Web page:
Wednesday, October 24, 2012

Durga Pujo

Last year, my friend Mega went to her village for Durga Pujo. She spent less than two weeks there, but oh, the stories! SevenM and I could only imagine the fun she'd had with all her cousins, running around without a second's rest to finish all the important tasks and pujas everyday. Each day was a different puja, each night a different topic of family discussion, and from what I heard, each moment was pure joy.

I, who have only a few strung-together memories of all my older cousins being in the same house at the same time, crave that kind of intimacy so badly. The last time we met was at my oldest cousin's wedding last year. It was the first time in many years that all of us were at the same place at the same time -- or even on the same continent. And it was an entirely different feeling, perhaps largely because we're all grown up now and the teasing made up for twelve years of being apart. It was like one weekend away from everything real on the planet. And I, who have largely renounced all usual forms of youthful entertainment, was so overjoyed that I danced. All weekend long.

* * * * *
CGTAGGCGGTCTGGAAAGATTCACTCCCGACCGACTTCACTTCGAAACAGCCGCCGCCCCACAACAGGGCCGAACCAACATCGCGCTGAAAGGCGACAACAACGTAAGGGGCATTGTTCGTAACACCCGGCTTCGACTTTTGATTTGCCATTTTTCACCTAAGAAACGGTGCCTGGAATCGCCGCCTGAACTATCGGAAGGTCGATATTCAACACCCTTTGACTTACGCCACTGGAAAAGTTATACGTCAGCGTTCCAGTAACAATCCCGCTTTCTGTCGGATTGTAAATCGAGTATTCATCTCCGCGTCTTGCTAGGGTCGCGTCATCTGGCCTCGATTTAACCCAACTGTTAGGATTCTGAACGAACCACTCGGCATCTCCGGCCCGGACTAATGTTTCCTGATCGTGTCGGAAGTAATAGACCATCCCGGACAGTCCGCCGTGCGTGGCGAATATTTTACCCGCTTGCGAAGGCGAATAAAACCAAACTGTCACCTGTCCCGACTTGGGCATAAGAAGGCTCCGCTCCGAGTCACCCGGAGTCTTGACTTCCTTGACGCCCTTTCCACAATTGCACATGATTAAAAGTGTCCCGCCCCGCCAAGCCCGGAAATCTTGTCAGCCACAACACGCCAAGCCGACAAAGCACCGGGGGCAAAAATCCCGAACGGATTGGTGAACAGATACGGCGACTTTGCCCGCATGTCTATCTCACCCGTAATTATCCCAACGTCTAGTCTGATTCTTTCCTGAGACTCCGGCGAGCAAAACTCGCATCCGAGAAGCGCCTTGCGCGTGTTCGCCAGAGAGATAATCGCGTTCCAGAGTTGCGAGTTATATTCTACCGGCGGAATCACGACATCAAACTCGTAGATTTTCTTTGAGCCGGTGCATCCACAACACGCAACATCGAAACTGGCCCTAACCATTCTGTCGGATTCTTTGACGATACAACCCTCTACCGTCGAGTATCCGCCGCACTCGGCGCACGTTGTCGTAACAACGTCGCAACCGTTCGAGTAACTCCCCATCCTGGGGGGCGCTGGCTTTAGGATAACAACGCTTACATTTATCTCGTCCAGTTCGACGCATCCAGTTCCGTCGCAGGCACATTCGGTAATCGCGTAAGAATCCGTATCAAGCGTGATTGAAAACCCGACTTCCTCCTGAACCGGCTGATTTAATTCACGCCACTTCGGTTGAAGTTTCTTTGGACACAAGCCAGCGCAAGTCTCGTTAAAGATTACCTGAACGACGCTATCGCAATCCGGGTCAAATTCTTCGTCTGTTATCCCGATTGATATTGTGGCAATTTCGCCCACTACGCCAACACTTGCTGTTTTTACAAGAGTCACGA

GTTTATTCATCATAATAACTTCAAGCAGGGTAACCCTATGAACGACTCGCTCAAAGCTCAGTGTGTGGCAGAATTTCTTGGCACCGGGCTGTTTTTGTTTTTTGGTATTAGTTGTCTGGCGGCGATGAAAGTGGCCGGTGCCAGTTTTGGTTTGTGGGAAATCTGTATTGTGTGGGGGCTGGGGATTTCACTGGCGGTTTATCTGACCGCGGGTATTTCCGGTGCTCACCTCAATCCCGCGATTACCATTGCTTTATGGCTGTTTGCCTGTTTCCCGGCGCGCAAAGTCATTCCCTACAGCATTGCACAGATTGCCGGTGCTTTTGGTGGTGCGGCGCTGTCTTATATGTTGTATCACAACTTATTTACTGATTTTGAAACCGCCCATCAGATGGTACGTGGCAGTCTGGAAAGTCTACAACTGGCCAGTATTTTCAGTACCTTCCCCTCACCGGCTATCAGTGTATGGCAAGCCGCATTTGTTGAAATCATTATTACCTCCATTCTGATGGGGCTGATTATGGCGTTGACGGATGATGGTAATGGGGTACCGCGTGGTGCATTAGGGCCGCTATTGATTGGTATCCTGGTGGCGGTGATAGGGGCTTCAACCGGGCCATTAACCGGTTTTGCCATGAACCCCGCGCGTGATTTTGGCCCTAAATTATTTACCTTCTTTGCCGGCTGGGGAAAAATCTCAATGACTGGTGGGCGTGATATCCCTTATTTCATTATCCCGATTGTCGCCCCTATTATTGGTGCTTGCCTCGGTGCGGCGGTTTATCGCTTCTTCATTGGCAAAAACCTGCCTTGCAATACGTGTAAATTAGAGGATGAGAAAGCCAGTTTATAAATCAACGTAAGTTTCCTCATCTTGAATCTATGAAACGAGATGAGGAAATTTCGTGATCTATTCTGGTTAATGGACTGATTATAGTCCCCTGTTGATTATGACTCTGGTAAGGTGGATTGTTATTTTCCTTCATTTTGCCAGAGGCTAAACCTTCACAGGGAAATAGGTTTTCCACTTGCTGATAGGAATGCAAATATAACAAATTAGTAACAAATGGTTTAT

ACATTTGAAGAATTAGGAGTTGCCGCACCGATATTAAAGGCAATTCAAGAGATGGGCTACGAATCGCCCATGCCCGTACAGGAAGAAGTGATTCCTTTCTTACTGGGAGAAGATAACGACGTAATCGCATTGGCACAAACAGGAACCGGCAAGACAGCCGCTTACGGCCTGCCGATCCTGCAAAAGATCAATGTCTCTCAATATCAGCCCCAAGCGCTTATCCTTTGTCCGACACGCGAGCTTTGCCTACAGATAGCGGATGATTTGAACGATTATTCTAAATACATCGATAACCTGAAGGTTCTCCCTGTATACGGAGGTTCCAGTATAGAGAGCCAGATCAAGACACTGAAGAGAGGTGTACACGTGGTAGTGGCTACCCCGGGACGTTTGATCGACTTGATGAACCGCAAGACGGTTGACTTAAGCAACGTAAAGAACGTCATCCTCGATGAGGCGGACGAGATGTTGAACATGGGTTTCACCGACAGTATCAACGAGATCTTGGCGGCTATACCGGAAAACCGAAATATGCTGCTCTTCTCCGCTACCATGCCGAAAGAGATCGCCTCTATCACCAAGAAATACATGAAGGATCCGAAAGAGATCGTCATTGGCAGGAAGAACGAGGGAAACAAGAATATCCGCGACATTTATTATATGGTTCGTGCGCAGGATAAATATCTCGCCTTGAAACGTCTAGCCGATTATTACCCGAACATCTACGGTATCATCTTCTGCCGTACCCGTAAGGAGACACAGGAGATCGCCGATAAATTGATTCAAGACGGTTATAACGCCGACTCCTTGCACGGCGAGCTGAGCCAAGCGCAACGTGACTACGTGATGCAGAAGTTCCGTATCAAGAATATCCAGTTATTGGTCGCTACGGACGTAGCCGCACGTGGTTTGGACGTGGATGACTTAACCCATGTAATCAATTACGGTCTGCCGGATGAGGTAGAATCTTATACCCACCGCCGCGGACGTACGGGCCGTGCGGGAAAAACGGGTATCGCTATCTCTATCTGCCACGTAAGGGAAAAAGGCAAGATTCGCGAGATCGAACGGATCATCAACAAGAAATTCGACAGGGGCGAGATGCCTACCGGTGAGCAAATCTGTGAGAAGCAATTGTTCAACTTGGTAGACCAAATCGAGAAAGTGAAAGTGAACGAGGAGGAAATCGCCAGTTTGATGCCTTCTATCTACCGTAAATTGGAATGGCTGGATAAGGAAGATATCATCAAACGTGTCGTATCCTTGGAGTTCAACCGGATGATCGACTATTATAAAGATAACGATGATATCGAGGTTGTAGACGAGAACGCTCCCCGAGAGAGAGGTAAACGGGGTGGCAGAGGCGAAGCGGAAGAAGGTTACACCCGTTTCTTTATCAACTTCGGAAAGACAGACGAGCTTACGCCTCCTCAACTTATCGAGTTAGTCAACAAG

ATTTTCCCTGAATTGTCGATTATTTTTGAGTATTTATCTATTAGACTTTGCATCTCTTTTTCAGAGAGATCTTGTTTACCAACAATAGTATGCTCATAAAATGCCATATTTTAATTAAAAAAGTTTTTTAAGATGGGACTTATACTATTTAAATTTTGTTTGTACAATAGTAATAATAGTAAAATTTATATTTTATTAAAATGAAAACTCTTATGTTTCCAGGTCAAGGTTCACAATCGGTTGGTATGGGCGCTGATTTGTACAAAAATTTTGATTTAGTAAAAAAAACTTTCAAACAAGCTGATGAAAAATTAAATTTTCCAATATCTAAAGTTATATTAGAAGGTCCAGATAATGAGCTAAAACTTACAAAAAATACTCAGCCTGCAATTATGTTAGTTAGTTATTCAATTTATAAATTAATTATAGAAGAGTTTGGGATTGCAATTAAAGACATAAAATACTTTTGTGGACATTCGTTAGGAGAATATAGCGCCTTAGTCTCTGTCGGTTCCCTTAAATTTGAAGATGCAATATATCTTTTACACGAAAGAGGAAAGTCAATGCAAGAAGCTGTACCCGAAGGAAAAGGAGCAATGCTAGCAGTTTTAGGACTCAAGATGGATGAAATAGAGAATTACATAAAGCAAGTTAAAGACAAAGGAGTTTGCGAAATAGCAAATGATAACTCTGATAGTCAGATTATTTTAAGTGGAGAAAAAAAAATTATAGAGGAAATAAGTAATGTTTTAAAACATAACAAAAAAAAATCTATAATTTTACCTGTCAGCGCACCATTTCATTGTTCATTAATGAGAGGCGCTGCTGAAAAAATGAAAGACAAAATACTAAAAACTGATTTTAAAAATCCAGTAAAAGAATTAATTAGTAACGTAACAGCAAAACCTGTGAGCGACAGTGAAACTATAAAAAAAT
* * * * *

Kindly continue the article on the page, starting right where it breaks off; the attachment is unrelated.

From what I've heard of Durga Pujo, it sounds like exactly the above: one giant celebration of all the good things there are to share; friends, family, food, and fun. There's something wonderful about living with purpose, and for ten days (and many months prior), the lives of so many people are filled with something greater than themselves. Even for someone like me who doesn't know exactly what rite fits where, or why, the grand purpose is easy to identify. More than the rituals, it's what they bring together. Siblings who haven't met all year, cousins who wouldn't otherwise get any time to bond with their extended families, and grandparents, uncles, aunts, newborns, and entire communities of people who get together to celebrate what's most important to them: life. That much is beyond a facade of rituals, and it's easy to see.